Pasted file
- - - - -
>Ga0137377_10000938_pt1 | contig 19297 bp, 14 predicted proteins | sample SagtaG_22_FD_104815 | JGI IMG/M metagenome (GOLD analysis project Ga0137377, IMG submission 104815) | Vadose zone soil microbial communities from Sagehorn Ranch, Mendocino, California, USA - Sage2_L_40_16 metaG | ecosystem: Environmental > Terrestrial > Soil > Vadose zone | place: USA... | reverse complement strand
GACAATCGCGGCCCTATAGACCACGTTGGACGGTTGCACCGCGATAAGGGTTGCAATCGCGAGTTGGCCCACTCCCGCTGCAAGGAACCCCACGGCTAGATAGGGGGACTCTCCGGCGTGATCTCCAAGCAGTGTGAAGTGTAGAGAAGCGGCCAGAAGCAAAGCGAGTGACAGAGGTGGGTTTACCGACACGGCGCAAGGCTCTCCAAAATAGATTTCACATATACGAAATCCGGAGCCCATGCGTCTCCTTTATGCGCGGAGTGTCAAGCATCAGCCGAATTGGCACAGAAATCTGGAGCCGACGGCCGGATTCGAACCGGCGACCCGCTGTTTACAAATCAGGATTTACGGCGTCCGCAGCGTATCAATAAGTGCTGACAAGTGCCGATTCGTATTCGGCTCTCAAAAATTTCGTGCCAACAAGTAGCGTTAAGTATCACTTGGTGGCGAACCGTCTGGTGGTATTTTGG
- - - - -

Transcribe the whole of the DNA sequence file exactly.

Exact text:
>Ga0137377_10000938_pt1 | contig 19297 bp, 14 predicted proteins | sample SagtaG_22_FD_104815 | JGI IMG/M metagenome (GOLD analysis project Ga0137377, IMG submission 104815) | Vadose zone soil microbial communities from Sagehorn Ranch, Mendocino, California, USA - Sage2_L_40_16 metaG | ecosystem: Environmental > Terrestrial > Soil > Vadose zone | place: USA... | reverse complement strand
GACAATCGCGGCCCTATAGACCACGTTGGACGGTTGCACCGCGATAAGGGTTGCAATCGCGAGTTGGCCCACTCCCGCTGCAAGGAACCCCACGGCTAGATAGGGGGACTCTCCGGCGTGATCTCCAAGCAGTGTGAAGTGTAGAGAAGCGGCCAGAAGCAAAGCGAGTGACAGAGGTGGGTTTACCGACACGGCGCAAGGCTCTCCAAAATAGATTTCACATATACGAAATCCGGAGCCCATGCGTCTCCTTTATGCGCGGAGTGTCAAGCATCAGCCGAATTGGCACAGAAATCTGGAGCCGACGGCCGGATTCGAACCGGCGACCCGCTGTTTACAAATCAGGATTTACGGCGTCCGCAGCGTATCAATAAGTGCTGACAAGTGCCGATTCGTATTCGGCTCTCAAAAATTTCGTGCCAACAAGTAGCGTTAAGTATCACTTGGTGGCGAACCGTCTGGTGGTATTTTGG